Southern Inyo Hospital is struggling.
As a measure of the community’s concern, well over 200 local residents attended Tuesday evening’s workshop on the future of Southern Inyo Hospital in Lone Pine. Rumors have been floating for weeks, if not months, that the hospital is failing. Fueled by stories that employees were weeks behind in being paid, and that the hospital had serious cash flow problems, many feared the hospital would be forced to close.
Hospital CEO Lee Barron told the crowd that much of the problem is with state and federal reimbursements falling behind new health care mandates imposed by the Affordable Care Act (ACA) and that almost all rural hospitals across the country are in a similar financial bind. She admitted that the hospital had made some mistakes early on under the ACA, anticipating income from preventative care services that simply never materialized.
According to Barron, the emergency room costs almost $5 million to operate but brings in a little over $1 million in revenue. There has also been a drastic change from inpatient to outpatient care. She said that in 2014, SIH had 179 days of inpatient care, compared to only six in 2015.
“It is very complicated to run a hospital in today’s environment of changing rules, regulations and mandates,” she said. “It changes almost day-to-day. And it’s very expensive.”
The meeting was facilitated by David Sandberg with Focus and Execute, but the meeting at times appeared to be out of control. Midway through the 3-hour meeting, half of the audience left either out of anger, weariness or despair. Those who remained started to get angry. At one point, Barron’s presentation was interrupted by local resident Russ Monroe to cheers and jeers, when he accused the hospital of denying services to his daughter. CEO Barron’s response was to walk out of the room.
As the meeting came back on track, Administrative Assistant Mary Gonzalez explained the hospital’s dilemma. “We just paid $69,000 for emergency room physicians and have to pay $13,000 for the licensing fee, which we don’t have. We also need $25,000 to pay for employee insurance.” To emphasize the problem, she noted that their deposit for that day was only $1,500.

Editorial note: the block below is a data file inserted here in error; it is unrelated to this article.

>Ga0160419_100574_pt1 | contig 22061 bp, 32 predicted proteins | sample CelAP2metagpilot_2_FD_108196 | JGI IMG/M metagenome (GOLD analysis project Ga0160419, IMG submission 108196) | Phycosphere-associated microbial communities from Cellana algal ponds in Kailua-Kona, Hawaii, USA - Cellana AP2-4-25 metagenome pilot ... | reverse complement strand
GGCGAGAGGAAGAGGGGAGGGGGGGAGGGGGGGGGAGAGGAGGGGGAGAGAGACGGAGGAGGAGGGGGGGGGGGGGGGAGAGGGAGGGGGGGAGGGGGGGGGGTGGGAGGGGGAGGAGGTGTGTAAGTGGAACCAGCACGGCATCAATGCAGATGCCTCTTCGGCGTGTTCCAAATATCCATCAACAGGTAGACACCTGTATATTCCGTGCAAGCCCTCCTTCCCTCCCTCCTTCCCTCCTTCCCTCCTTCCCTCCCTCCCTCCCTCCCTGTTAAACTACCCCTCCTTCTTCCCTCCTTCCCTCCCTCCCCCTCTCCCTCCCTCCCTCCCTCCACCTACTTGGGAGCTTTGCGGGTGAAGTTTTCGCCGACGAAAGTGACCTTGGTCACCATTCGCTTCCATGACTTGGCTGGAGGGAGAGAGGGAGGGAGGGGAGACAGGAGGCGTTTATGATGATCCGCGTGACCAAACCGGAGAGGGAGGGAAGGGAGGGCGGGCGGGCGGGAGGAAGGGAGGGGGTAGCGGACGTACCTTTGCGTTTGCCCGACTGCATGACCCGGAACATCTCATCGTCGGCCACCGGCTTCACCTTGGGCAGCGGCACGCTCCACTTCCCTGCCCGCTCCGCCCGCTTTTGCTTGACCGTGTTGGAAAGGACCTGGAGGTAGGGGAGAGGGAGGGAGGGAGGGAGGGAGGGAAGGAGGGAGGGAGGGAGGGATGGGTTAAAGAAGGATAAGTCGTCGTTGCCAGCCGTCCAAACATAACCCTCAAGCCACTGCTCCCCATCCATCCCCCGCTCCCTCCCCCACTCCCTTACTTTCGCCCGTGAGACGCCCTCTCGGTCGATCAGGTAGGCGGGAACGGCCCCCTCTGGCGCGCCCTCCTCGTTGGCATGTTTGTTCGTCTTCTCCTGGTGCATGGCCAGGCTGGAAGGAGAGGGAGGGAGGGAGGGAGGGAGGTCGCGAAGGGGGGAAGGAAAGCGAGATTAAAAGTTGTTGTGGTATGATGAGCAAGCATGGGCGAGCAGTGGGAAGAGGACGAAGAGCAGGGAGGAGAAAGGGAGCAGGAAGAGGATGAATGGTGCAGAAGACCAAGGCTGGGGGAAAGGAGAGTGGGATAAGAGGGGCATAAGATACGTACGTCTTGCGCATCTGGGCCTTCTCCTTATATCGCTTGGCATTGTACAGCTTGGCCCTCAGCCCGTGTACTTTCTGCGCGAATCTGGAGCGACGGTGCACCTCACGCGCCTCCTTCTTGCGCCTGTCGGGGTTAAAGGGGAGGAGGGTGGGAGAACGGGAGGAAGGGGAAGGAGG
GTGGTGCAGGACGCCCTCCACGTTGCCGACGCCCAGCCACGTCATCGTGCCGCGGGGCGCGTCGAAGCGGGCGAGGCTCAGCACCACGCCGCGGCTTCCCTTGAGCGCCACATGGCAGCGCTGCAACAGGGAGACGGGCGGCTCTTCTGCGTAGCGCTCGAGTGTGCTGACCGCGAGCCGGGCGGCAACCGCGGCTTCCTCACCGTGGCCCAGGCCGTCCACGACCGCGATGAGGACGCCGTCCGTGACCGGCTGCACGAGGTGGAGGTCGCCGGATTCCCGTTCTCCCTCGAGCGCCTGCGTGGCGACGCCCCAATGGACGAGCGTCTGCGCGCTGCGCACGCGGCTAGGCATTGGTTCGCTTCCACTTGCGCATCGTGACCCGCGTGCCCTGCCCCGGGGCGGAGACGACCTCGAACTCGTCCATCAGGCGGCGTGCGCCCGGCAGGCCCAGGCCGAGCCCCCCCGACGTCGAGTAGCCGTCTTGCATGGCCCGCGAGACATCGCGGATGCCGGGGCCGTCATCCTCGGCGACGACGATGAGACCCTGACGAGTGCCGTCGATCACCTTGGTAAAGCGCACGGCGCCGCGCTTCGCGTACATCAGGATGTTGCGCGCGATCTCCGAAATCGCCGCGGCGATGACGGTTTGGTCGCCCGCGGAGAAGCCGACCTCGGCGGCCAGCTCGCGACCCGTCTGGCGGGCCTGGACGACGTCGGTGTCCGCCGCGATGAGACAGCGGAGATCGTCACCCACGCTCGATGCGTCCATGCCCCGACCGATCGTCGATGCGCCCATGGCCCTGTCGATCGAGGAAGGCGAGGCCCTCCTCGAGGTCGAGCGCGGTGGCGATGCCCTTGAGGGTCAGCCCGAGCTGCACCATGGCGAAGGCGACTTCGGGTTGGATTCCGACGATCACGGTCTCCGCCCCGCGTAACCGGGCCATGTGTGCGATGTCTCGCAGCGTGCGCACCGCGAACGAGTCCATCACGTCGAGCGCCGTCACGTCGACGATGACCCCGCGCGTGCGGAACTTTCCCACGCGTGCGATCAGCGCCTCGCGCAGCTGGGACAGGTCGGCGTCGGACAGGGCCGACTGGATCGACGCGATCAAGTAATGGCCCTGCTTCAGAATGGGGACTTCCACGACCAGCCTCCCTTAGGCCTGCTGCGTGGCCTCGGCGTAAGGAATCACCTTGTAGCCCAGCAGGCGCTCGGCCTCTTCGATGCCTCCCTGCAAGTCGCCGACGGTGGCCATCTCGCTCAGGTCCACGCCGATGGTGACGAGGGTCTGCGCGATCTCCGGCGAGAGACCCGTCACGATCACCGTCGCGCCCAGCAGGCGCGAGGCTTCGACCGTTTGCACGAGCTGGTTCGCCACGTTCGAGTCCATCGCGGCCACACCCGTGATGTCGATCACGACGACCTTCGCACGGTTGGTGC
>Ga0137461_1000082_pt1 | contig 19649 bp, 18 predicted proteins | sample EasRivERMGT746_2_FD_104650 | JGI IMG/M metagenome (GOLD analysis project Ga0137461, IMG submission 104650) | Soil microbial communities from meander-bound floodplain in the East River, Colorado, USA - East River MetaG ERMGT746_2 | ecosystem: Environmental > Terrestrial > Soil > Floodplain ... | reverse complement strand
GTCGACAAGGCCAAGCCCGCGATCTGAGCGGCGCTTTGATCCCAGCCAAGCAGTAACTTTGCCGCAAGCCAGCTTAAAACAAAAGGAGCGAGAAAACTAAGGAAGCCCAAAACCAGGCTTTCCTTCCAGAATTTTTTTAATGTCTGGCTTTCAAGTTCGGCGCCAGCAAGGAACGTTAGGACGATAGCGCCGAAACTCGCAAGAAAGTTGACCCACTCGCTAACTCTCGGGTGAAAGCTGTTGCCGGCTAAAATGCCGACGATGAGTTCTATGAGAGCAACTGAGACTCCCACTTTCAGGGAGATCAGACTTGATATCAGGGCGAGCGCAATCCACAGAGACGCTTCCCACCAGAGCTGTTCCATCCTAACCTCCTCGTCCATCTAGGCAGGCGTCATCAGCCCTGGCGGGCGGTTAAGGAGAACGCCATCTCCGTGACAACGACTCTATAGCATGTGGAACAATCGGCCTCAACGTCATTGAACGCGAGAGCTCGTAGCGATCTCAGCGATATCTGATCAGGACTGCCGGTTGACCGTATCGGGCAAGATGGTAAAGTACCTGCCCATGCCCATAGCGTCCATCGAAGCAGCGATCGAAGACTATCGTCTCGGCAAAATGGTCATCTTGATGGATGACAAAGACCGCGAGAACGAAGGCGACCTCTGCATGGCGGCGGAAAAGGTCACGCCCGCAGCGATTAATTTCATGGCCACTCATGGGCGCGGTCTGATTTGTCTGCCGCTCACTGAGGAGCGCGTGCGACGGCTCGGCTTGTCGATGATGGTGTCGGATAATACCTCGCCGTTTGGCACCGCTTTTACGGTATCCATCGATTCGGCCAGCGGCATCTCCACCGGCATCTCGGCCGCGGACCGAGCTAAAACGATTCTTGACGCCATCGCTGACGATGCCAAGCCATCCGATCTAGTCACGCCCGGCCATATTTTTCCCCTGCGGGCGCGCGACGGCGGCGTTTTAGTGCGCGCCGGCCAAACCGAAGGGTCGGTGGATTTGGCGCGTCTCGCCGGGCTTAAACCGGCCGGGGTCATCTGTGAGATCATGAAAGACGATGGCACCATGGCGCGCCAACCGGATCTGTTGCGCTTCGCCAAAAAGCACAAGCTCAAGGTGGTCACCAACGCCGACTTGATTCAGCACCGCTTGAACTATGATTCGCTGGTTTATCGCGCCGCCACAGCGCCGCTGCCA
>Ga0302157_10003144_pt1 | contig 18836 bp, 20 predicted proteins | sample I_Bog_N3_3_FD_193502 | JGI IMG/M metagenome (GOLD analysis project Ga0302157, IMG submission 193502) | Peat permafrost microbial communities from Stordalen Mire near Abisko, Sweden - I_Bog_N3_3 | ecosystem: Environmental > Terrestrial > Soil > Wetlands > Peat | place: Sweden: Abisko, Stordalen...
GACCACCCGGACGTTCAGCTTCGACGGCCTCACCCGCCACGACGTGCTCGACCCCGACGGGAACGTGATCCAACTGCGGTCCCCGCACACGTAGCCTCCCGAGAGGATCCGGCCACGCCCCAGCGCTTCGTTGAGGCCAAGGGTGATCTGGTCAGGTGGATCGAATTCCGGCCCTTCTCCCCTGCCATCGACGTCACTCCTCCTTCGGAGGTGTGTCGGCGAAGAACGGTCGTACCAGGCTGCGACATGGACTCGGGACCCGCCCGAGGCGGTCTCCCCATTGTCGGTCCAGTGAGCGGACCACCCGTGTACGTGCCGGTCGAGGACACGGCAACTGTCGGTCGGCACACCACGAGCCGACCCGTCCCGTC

Gonzalez said that “everybody’s taking a hit” in response to rumors that “some people are still being paid.” She said that simply was not true, and that everyone working at the hospital, including the administration, has not been paid.
Fifth District Supervisor Matt Kingsley offered some ideas and brought together other county department heads, as well as the CEOs of Northern Inyo Hospital and Ridgecrest Regional Hospital, to the meeting. Noting that “We’re all worried,” Kingsley suggested savings could be made through an association with the other hospitals, or possibily consolidating shared administrative costs such as payroll and billing. County Planning Director Josh Hart, County Counsel Margaret Kemp-Williams, and Auditor-Controller Amy Shepard offered their assistance to the hospital district, as did Health and Human Services Director Jean Turner.
Of immediate concern was the $13,000 needed to pay for the hospital’s license fee, without which it cannot operate. Other concerns were how to pay employees and make payments on the employees’ health insurance. Local resident Francis Pedneau observed that without the license, the discussion on other matters was moot, and offered a $1,000 donation toward the licensing fee. Others in the audience quickly responded, and by the end of the evening, enough money was collected to pay the fee.
In a phone interview with The Sheet on Thursday morning, SIH Board member Carol Roster said that at the Board meeting Wednesday the hospital had raised $60,000 in donations as a result of Tuesday’s meeting. One donation was for $50,000. They are also looking into a loan to bring the employees’ payroll out of arrears, although it looks like employees will be without health coverage until December or January. The Board is also pursuing a combined services arrangement with NIH or Ridgecrest. Another public meeting is being held at the hospital next Tuesday at 8 a.m.
CEO Jim Suver of Ridgecrest Regional and NIH’s Interim CEO Dr. Kevin Flanigan said that they are willing to work with SIH. They advised stabilizing the cash flow, making sure the major insurers are being accepted, and forming partnerships for specialized medical services.
Other suggestions from the community included forming a foundation to support the hospital and being proactive through contacts with political representatives to take legislative action protecting rural hospitals.
Toward the end of the meeting on Tuesday, local resident and businessman Doug Thompson said, “We should have done this two, three, five years ago.” He also said the major employers in the area such as Inyo County, the Bureau of Land Management, Forest Service and Los Angeles Department of Water and Power should step up to the plate, as they all send their injured employees to the local hospitals in Bishop and Lone Pine.
Whether or not Southern Inyo Hospital survives will depend on just how much support it can garner in moving forward. For now, things look to be stabilizing, but it is clear that the hospital will need to change its business practices, down-size its services, and partner or form associations with other hospitals in the area to provide needed specialized services that simply cannot be supported by the local hospital. There is much work needed and from the results seen so far, there does appear to be some cause for hope